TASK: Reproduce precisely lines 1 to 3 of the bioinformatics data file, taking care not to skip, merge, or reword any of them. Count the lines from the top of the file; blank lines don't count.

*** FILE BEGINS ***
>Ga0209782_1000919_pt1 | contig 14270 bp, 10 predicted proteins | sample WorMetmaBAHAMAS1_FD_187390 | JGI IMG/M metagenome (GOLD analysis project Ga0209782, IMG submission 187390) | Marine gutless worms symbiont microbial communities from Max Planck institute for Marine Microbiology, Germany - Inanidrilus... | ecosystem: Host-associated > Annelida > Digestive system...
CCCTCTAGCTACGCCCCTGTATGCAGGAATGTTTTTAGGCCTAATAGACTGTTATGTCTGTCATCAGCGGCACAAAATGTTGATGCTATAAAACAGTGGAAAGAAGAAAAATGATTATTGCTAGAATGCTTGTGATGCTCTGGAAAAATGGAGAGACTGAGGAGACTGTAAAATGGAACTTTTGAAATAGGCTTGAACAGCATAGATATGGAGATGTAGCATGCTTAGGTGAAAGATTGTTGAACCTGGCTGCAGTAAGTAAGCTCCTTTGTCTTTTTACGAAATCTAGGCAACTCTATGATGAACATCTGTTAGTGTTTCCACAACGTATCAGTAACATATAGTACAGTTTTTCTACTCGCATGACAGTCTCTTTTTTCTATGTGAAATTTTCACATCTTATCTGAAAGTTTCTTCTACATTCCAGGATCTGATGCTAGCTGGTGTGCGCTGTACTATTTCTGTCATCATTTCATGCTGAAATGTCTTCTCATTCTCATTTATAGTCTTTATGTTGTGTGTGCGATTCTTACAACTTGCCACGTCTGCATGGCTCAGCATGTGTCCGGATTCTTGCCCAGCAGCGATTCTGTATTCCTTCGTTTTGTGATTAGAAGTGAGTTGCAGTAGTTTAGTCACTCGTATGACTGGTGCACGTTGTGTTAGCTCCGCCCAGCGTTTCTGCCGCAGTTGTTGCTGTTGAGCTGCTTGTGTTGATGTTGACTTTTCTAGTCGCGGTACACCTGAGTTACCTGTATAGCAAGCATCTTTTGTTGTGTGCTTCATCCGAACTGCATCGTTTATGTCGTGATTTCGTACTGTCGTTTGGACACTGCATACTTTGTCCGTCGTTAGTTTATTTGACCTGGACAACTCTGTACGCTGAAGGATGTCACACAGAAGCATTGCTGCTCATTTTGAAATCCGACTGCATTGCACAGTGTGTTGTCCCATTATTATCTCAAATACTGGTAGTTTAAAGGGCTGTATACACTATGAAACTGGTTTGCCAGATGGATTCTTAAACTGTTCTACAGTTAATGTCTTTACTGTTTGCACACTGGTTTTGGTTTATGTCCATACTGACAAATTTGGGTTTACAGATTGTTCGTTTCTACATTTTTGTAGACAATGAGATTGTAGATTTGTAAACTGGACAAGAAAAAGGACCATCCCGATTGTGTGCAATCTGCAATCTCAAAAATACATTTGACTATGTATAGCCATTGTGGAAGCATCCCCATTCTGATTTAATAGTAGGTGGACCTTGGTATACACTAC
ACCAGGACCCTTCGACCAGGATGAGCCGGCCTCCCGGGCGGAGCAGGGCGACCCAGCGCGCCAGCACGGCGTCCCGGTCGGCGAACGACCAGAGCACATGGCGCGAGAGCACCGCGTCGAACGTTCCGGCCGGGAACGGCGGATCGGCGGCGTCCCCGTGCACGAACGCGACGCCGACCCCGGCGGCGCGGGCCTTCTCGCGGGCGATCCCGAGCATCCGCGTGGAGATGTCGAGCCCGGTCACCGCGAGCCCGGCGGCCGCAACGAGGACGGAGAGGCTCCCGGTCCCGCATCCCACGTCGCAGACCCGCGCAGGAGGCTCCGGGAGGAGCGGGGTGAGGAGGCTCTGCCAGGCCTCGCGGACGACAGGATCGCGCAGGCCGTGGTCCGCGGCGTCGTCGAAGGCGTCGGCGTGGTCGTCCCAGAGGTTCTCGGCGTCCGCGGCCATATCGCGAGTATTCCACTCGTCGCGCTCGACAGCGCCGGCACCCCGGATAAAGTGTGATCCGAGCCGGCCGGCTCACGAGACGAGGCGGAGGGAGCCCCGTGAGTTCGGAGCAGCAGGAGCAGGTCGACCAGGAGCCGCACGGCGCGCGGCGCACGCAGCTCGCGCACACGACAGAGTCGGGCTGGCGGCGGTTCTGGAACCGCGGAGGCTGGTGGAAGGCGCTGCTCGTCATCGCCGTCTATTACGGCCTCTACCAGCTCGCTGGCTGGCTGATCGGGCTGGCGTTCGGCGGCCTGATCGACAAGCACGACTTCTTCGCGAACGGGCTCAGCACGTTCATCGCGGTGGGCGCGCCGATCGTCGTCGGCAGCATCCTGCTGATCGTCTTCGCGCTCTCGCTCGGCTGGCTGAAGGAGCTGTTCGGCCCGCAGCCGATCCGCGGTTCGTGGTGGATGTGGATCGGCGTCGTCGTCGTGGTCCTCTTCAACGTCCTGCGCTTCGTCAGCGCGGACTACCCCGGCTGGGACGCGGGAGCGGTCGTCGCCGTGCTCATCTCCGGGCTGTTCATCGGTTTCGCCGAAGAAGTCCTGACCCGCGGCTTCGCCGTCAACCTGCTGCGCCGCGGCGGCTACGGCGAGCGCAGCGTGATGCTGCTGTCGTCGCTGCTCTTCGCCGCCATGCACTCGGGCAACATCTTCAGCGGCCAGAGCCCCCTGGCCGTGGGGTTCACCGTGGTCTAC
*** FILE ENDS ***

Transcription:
>Ga0209782_1000919_pt1 | contig 14270 bp, 10 predicted proteins | sample WorMetmaBAHAMAS1_FD_187390 | JGI IMG/M metagenome (GOLD analysis project Ga0209782, IMG submission 187390) | Marine gutless worms symbiont microbial communities from Max Planck institute for Marine Microbiology, Germany - Inanidrilus... | ecosystem: Host-associated > Annelida > Digestive system...
CCCTCTAGCTACGCCCCTGTATGCAGGAATGTTTTTAGGCCTAATAGACTGTTATGTCTGTCATCAGCGGCACAAAATGTTGATGCTATAAAACAGTGGAAAGAAGAAAAATGATTATTGCTAGAATGCTTGTGATGCTCTGGAAAAATGGAGAGACTGAGGAGACTGTAAAATGGAACTTTTGAAATAGGCTTGAACAGCATAGATATGGAGATGTAGCATGCTTAGGTGAAAGATTGTTGAACCTGGCTGCAGTAAGTAAGCTCCTTTGTCTTTTTACGAAATCTAGGCAACTCTATGATGAACATCTGTTAGTGTTTCCACAACGTATCAGTAACATATAGTACAGTTTTTCTACTCGCATGACAGTCTCTTTTTTCTATGTGAAATTTTCACATCTTATCTGAAAGTTTCTTCTACATTCCAGGATCTGATGCTAGCTGGTGTGCGCTGTACTATTTCTGTCATCATTTCATGCTGAAATGTCTTCTCATTCTCATTTATAGTCTTTATGTTGTGTGTGCGATTCTTACAACTTGCCACGTCTGCATGGCTCAGCATGTGTCCGGATTCTTGCCCAGCAGCGATTCTGTATTCCTTCGTTTTGTGATTAGAAGTGAGTTGCAGTAGTTTAGTCACTCGTATGACTGGTGCACGTTGTGTTAGCTCCGCCCAGCGTTTCTGCCGCAGTTGTTGCTGTTGAGCTGCTTGTGTTGATGTTGACTTTTCTAGTCGCGGTACACCTGAGTTACCTGTATAGCAAGCATCTTTTGTTGTGTGCTTCATCCGAACTGCATCGTTTATGTCGTGATTTCGTACTGTCGTTTGGACACTGCATACTTTGTCCGTCGTTAGTTTATTTGACCTGGACAACTCTGTACGCTGAAGGATGTCACACAGAAGCATTGCTGCTCATTTTGAAATCCGACTGCATTGCACAGTGTGTTGTCCCATTATTATCTCAAATACTGGTAGTTTAAAGGGCTGTATACACTATGAAACTGGTTTGCCAGATGGATTCTTAAACTGTTCTACAGTTAATGTCTTTACTGTTTGCACACTGGTTTTGGTTTATGTCCATACTGACAAATTTGGGTTTACAGATTGTTCGTTTCTACATTTTTGTAGACAATGAGATTGTAGATTTGTAAACTGGACAAGAAAAAGGACCATCCCGATTGTGTGCAATCTGCAATCTCAAAAATACATTTGACTATGTATAGCCATTGTGGAAGCATCCCCATTCTGATTTAATAGTAGGTGGACCTTGGTATACACTAC
ACCAGGACCCTTCGACCAGGATGAGCCGGCCTCCCGGGCGGAGCAGGGCGACCCAGCGCGCCAGCACGGCGTCCCGGTCGGCGAACGACCAGAGCACATGGCGCGAGAGCACCGCGTCGAACGTTCCGGCCGGGAACGGCGGATCGGCGGCGTCCCCGTGCACGAACGCGACGCCGACCCCGGCGGCGCGGGCCTTCTCGCGGGCGATCCCGAGCATCCGCGTGGAGATGTCGAGCCCGGTCACCGCGAGCCCGGCGGCCGCAACGAGGACGGAGAGGCTCCCGGTCCCGCATCCCACGTCGCAGACCCGCGCAGGAGGCTCCGGGAGGAGCGGGGTGAGGAGGCTCTGCCAGGCCTCGCGGACGACAGGATCGCGCAGGCCGTGGTCCGCGGCGTCGTCGAAGGCGTCGGCGTGGTCGTCCCAGAGGTTCTCGGCGTCCGCGGCCATATCGCGAGTATTCCACTCGTCGCGCTCGACAGCGCCGGCACCCCGGATAAAGTGTGATCCGAGCCGGCCGGCTCACGAGACGAGGCGGAGGGAGCCCCGTGAGTTCGGAGCAGCAGGAGCAGGTCGACCAGGAGCCGCACGGCGCGCGGCGCACGCAGCTCGCGCACACGACAGAGTCGGGCTGGCGGCGGTTCTGGAACCGCGGAGGCTGGTGGAAGGCGCTGCTCGTCATCGCCGTCTATTACGGCCTCTACCAGCTCGCTGGCTGGCTGATCGGGCTGGCGTTCGGCGGCCTGATCGACAAGCACGACTTCTTCGCGAACGGGCTCAGCACGTTCATCGCGGTGGGCGCGCCGATCGTCGTCGGCAGCATCCTGCTGATCGTCTTCGCGCTCTCGCTCGGCTGGCTGAAGGAGCTGTTCGGCCCGCAGCCGATCCGCGGTTCGTGGTGGATGTGGATCGGCGTCGTCGTCGTGGTCCTCTTCAACGTCCTGCGCTTCGTCAGCGCGGACTACCCCGGCTGGGACGCGGGAGCGGTCGTCGCCGTGCTCATCTCCGGGCTGTTCATCGGTTTCGCCGAAGAAGTCCTGACCCGCGGCTTCGCCGTCAACCTGCTGCGCCGCGGCGGCTACGGCGAGCGCAGCGTGATGCTGCTGTCGTCGCTGCTCTTCGCCGCCATGCACTCGGGCAACATCTTCAGCGGCCAGAGCCCCCTGGCCGTGGGGTTCACCGTGGTCTAC